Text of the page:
Snow Defends U.S. Economic Policy

Chief Executive (U.S.), June 2005 | Go to article overview

Snow Defends U.S. Economic Policy


Q & A

The former CSX CEO says market oriented strategies are working.

What should the U.S be doing to maintain its competitiveness?

The key there is maintaining the basic free-market orientation of the American economy-maintaining our innovativeness, our entrepreneurship, our spirit of enterprise. So maximizing the role of free market forces is the priority and using governmental powers to eliminate the impediments that get in the way of the good performance of the economy. [This involves] things like reducing the cost of litigation in the U.S., frivolous lawsuits, which we're trying to do, and things like maintaining open trade - the Central American Free Trade Agreement is very important to America. Putting in place an energy policy is awfully important.

So maintaining the fundamental structure of an open, resilient, innovative, enterprise-driven, market-based economy lies at the heart of our success. And, of course, you can't be successful unless you have a good education system, involving things like the No Child Left Behind policy from the President. A good immigration policy is so important, [as is] keeping our great academic centers strong and well-funded.

What can be done to get energy prices, including natural gas, in line?

We suffer from the fact that we haven't had a real focus on energy policy for a long time. And the neglect of energy policy-the fact that we haven't had one -has put us in a difficult position today. The best thing we can do, it seems to me, is adopt the sort of proposals that the President sent to Congress, such as modernizing our infrastructure, creating more incentives, developing our own resources and moving into the oil alternatives and making greater use of nuclear. The administration has sent all of those ideas to Congress, but I think we have to recognize that we are paying the price for a long period of time when the country didn't take the steps that should have been taken.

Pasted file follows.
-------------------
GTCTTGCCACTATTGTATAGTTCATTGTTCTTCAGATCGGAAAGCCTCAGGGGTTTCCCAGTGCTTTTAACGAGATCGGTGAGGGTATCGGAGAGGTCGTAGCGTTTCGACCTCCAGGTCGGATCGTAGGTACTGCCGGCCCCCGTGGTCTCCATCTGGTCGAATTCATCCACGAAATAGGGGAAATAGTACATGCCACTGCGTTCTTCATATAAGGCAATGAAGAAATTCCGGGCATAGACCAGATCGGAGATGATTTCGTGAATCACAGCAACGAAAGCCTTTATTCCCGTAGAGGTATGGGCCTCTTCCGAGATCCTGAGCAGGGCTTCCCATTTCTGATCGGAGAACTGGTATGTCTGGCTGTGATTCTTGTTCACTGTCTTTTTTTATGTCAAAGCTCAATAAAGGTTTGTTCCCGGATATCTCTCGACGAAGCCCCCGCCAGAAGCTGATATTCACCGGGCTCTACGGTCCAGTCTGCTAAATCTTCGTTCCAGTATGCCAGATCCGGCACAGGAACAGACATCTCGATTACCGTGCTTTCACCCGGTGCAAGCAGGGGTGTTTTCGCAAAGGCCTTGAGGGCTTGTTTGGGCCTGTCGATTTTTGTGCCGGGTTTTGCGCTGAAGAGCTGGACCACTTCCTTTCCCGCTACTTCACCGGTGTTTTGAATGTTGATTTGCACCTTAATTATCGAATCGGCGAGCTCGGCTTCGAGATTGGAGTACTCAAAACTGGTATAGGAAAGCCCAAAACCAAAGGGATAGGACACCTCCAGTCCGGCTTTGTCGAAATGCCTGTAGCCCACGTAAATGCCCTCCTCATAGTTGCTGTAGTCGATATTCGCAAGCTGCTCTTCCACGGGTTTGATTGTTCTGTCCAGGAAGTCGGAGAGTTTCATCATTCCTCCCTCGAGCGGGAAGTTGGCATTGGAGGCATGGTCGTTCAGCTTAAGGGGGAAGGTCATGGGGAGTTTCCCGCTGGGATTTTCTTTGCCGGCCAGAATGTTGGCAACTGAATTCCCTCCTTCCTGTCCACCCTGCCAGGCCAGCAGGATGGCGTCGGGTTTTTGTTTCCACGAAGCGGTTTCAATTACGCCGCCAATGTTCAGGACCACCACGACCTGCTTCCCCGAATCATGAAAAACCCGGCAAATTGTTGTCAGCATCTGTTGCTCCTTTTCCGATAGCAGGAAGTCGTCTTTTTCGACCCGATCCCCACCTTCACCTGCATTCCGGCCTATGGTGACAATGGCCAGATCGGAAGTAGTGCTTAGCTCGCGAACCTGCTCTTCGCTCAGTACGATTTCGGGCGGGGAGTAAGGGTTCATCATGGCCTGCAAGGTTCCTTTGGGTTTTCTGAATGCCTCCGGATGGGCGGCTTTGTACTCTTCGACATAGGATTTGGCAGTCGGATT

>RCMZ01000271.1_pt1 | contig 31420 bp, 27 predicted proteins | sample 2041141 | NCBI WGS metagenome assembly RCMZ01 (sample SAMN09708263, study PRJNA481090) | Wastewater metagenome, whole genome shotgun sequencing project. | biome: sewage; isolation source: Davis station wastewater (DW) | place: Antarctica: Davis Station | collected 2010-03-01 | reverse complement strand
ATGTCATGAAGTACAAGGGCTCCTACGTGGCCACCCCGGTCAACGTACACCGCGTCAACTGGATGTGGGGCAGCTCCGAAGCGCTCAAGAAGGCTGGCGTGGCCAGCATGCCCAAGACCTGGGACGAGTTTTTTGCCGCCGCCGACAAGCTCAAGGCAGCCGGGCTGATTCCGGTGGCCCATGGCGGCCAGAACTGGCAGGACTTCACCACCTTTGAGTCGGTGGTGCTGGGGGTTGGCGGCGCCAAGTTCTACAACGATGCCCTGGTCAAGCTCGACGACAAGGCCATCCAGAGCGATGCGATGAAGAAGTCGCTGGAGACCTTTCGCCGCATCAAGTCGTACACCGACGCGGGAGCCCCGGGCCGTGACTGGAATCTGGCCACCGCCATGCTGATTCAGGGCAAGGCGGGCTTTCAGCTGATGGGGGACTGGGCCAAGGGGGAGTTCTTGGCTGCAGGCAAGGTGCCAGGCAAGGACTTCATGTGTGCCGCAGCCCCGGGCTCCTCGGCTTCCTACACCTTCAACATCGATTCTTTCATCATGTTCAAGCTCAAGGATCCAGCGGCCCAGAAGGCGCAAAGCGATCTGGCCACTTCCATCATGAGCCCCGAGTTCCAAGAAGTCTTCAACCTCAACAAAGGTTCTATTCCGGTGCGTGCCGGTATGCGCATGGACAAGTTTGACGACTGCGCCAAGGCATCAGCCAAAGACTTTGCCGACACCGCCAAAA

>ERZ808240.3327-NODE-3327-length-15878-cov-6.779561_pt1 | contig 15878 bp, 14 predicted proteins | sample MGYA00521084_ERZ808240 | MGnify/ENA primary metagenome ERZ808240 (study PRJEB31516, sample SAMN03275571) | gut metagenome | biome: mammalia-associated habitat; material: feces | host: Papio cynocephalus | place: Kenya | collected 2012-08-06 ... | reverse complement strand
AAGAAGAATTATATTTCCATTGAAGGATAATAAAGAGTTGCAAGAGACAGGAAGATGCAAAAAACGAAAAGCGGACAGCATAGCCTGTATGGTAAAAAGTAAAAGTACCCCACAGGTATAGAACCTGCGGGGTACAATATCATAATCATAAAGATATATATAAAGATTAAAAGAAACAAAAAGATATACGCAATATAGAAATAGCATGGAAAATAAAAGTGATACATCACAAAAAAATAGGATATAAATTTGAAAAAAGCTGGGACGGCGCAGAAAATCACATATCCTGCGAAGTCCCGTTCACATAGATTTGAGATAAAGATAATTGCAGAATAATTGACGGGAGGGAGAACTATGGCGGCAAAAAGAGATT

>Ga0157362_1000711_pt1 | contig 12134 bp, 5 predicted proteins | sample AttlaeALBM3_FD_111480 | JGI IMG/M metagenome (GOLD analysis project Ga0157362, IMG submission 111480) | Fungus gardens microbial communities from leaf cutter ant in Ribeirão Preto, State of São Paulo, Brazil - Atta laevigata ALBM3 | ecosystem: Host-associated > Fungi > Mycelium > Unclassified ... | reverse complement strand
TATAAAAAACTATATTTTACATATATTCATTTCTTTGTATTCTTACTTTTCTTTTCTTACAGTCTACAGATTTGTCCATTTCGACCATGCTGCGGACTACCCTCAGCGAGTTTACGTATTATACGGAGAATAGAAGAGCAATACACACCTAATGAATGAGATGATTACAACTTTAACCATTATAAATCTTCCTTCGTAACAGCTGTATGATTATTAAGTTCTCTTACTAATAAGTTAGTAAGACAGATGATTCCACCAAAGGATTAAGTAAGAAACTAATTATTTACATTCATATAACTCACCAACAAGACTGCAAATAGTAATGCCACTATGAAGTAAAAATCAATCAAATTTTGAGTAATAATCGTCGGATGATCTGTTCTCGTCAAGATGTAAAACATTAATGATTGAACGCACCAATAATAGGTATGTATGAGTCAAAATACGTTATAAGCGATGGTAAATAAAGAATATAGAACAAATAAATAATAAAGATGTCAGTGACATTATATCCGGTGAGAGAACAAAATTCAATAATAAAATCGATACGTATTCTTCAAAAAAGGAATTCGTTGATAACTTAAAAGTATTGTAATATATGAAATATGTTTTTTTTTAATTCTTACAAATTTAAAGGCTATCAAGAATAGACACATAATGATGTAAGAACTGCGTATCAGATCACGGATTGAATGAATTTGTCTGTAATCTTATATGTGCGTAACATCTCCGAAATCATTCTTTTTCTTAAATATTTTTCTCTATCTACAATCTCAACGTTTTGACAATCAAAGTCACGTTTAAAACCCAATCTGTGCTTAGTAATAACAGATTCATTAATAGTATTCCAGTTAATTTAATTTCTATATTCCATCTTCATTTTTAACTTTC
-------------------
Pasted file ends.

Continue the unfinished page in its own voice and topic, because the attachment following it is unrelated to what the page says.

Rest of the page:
Critics say the U.S. has lost the competitive edge it once held in the Internet and broadband and that the Bush Administration is mostly ignoring this issue. What is your view?

The President has called for broad access to broadband, to deregulation of our telecommunications markets and the policies that would provide for innovation in the telecommunications space. It is one of the most important sources of innovation in the American economy. Wc need to get serious about moving towards a market-based telecommunications system because a market-based system is the only way to assure us that we are adapting in response to the best innovative technologies that are available.

In our survey, respondents said President Bush appears to be spending too much time on Social security and not enough time on other issues, including health care costs, budget deficits and trade issues, as well as our deficit with China. Are we putting our focus on the right things?

Oh, absolutely. There's no doubt about that. Social security is the issue the President is taking to the American people at this time because it's much better understood. It's been studied even,- which way to Sunday. It's all about demographics, about the changing nature of the American work force and it's pretty straightforward.

Medicare and Mcdicaid arc more complicated. They reflect incredibly complex issues, such as rising health care costs and the forces behind that, deep-seated political, moral, ethical and philosophical questions about die health care system. I suggest to your readers, if we can't solve Social security, which is much more straightforward, if we can't find the political will to deal with that one, it's going to be nigh on impossible to find the political will to deal with the much more complicated issues of Medicare and Medicaid. …

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